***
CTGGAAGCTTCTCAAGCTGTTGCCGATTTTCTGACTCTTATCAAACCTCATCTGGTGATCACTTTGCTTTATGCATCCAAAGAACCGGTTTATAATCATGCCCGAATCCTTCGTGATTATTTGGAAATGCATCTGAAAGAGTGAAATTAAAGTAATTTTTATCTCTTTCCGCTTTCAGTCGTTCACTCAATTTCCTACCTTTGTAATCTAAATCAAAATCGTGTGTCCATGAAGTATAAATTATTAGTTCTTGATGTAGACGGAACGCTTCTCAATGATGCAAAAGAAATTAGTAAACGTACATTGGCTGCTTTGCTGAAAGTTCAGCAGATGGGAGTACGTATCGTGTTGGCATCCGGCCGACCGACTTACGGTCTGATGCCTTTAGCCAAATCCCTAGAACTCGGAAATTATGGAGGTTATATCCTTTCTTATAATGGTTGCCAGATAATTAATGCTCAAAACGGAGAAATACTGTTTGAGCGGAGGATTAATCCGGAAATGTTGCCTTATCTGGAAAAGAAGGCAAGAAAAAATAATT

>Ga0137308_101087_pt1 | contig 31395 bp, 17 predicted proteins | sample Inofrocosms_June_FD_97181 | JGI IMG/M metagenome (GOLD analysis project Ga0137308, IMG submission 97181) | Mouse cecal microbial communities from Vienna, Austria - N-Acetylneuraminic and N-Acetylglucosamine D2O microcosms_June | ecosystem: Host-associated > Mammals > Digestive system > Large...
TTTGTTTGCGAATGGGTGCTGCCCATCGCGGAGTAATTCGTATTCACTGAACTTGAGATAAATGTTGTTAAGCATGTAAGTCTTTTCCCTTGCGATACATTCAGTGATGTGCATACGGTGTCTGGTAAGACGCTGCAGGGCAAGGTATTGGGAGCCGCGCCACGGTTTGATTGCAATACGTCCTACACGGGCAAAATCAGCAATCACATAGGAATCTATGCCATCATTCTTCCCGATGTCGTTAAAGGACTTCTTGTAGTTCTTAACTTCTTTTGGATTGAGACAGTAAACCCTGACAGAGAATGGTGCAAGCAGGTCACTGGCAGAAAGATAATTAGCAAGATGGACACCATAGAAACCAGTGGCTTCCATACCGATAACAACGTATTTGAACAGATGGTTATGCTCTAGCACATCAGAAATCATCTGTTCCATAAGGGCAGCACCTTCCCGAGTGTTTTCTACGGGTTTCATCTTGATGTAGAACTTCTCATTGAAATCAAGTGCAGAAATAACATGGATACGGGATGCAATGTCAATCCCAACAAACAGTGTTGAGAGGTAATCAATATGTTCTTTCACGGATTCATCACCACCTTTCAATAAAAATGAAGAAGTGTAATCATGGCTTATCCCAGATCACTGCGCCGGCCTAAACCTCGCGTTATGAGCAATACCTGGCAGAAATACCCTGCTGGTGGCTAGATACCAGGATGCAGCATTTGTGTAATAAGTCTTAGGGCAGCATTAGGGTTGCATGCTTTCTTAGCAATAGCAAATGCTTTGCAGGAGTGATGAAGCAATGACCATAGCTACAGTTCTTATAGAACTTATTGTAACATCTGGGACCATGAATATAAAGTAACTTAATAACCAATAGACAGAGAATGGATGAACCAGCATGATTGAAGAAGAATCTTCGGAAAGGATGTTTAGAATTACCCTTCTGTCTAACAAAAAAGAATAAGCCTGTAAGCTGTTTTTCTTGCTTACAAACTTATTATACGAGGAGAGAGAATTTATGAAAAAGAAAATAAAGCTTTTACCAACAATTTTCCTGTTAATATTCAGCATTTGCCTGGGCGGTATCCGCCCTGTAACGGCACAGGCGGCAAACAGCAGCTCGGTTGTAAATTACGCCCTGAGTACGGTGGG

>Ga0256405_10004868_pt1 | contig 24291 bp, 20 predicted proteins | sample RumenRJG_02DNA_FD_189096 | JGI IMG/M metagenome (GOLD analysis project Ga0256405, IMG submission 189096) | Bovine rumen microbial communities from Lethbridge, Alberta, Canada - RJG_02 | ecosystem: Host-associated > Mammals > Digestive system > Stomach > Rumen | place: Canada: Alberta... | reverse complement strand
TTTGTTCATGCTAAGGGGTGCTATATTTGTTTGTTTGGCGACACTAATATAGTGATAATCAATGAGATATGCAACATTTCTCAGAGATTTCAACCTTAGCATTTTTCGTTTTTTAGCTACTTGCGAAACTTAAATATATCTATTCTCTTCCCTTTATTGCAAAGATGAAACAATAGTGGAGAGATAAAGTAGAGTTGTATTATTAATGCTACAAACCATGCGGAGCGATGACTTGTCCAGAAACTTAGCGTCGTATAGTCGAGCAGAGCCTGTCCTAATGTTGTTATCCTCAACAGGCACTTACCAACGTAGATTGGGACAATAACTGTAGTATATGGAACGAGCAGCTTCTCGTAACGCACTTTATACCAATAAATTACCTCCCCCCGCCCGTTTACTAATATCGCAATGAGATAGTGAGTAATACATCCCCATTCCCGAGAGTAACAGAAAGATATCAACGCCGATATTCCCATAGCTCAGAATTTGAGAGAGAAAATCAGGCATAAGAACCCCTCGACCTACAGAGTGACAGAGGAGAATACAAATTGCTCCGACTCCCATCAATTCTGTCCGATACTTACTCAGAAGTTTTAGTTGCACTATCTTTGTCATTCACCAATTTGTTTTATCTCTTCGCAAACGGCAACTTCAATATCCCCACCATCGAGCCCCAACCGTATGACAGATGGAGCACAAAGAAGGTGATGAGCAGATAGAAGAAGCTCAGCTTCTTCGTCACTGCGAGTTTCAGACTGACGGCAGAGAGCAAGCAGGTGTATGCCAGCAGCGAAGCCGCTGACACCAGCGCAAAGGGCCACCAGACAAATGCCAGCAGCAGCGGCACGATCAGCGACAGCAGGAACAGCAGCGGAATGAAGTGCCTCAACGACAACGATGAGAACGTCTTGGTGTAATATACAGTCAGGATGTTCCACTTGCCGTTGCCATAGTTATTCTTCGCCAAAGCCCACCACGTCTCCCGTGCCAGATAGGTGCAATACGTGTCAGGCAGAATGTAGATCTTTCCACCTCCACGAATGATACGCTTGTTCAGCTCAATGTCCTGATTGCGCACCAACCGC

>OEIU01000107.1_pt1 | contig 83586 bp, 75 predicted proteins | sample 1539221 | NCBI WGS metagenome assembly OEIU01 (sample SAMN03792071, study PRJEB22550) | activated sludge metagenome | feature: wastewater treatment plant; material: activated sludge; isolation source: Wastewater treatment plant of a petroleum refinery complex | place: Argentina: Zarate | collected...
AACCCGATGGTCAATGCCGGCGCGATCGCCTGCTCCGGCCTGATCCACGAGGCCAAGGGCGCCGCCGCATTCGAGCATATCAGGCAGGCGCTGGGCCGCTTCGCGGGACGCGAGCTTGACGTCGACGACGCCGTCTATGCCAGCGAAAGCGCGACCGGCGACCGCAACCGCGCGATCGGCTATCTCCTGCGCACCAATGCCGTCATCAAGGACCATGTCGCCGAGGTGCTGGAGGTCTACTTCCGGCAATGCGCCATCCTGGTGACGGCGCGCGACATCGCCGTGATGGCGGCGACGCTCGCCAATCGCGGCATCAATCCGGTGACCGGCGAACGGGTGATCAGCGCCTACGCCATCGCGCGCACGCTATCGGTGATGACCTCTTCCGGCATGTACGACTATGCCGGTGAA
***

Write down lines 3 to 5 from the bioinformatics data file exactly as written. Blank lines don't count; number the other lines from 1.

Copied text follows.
TTTGTTTGCGAATGGGTGCTGCCCATCGCGGAGTAATTCGTATTCACTGAACTTGAGATAAATGTTGTTAAGCATGTAAGTCTTTTCCCTTGCGATACATTCAGTGATGTGCATACGGTGTCTGGTAAGACGCTGCAGGGCAAGGTATTGGGAGCCGCGCCACGGTTTGATTGCAATACGTCCTACACGGGCAAAATCAGCAATCACATAGGAATCTATGCCATCATTCTTCCCGATGTCGTTAAAGGACTTCTTGTAGTTCTTAACTTCTTTTGGATTGAGACAGTAAACCCTGACAGAGAATGGTGCAAGCAGGTCACTGGCAGAAAGATAATTAGCAAGATGGACACCATAGAAACCAGTGGCTTCCATACCGATAACAACGTATTTGAACAGATGGTTATGCTCTAGCACATCAGAAATCATCTGTTCCATAAGGGCAGCACCTTCCCGAGTGTTTTCTACGGGTTTCATCTTGATGTAGAACTTCTCATTGAAATCAAGTGCAGAAATAACATGGATACGGGATGCAATGTCAATCCCAACAAACAGTGTTGAGAGGTAATCAATATGTTCTTTCACGGATTCATCACCACCTTTCAATAAAAATGAAGAAGTGTAATCATGGCTTATCCCAGATCACTGCGCCGGCCTAAACCTCGCGTTATGAGCAATACCTGGCAGAAATACCCTGCTGGTGGCTAGATACCAGGATGCAGCATTTGTGTAATAAGTCTTAGGGCAGCATTAGGGTTGCATGCTTTCTTAGCAATAGCAAATGCTTTGCAGGAGTGATGAAGCAATGACCATAGCTACAGTTCTTATAGAACTTATTGTAACATCTGGGACCATGAATATAAAGTAACTTAATAACCAATAGACAGAGAATGGATGAACCAGCATGATTGAAGAAGAATCTTCGGAAAGGATGTTTAGAATTACCCTTCTGTCTAACAAAAAAGAATAAGCCTGTAAGCTGTTTTTCTTGCTTACAAACTTATTATACGAGGAGAGAGAATTTATGAAAAAGAAAATAAAGCTTTTACCAACAATTTTCCTGTTAATATTCAGCATTTGCCTGGGCGGTATCCGCCCTGTAACGGCACAGGCGGCAAACAGCAGCTCGGTTGTAAATTACGCCCTGAGTACGGTGGG

>Ga0256405_10004868_pt1 | contig 24291 bp, 20 predicted proteins | sample RumenRJG_02DNA_FD_189096 | JGI IMG/M metagenome (GOLD analysis project Ga0256405, IMG submission 189096) | Bovine rumen microbial communities from Lethbridge, Alberta, Canada - RJG_02 | ecosystem: Host-associated > Mammals > Digestive system > Stomach > Rumen | place: Canada: Alberta... | reverse complement strand
TTTGTTCATGCTAAGGGGTGCTATATTTGTTTGTTTGGCGACACTAATATAGTGATAATCAATGAGATATGCAACATTTCTCAGAGATTTCAACCTTAGCATTTTTCGTTTTTTAGCTACTTGCGAAACTTAAATATATCTATTCTCTTCCCTTTATTGCAAAGATGAAACAATAGTGGAGAGATAAAGTAGAGTTGTATTATTAATGCTACAAACCATGCGGAGCGATGACTTGTCCAGAAACTTAGCGTCGTATAGTCGAGCAGAGCCTGTCCTAATGTTGTTATCCTCAACAGGCACTTACCAACGTAGATTGGGACAATAACTGTAGTATATGGAACGAGCAGCTTCTCGTAACGCACTTTATACCAATAAATTACCTCCCCCCGCCCGTTTACTAATATCGCAATGAGATAGTGAGTAATACATCCCCATTCCCGAGAGTAACAGAAAGATATCAACGCCGATATTCCCATAGCTCAGAATTTGAGAGAGAAAATCAGGCATAAGAACCCCTCGACCTACAGAGTGACAGAGGAGAATACAAATTGCTCCGACTCCCATCAATTCTGTCCGATACTTACTCAGAAGTTTTAGTTGCACTATCTTTGTCATTCACCAATTTGTTTTATCTCTTCGCAAACGGCAACTTCAATATCCCCACCATCGAGCCCCAACCGTATGACAGATGGAGCACAAAGAAGGTGATGAGCAGATAGAAGAAGCTCAGCTTCTTCGTCACTGCGAGTTTCAGACTGACGGCAGAGAGCAAGCAGGTGTATGCCAGCAGCGAAGCCGCTGACACCAGCGCAAAGGGCCACCAGACAAATGCCAGCAGCAGCGGCACGATCAGCGACAGCAGGAACAGCAGCGGAATGAAGTGCCTCAACGACAACGATGAGAACGTCTTGGTGTAATATACAGTCAGGATGTTCCACTTGCCGTTGCCATAGTTATTCTTCGCCAAAGCCCACCACGTCTCCCGTGCCAGATAGGTGCAATACGTGTCAGGCAGAATGTAGATCTTTCCACCTCCACGAATGATACGCTTGTTCAGCTCAATGTCCTGATTGCGCACCAACCGC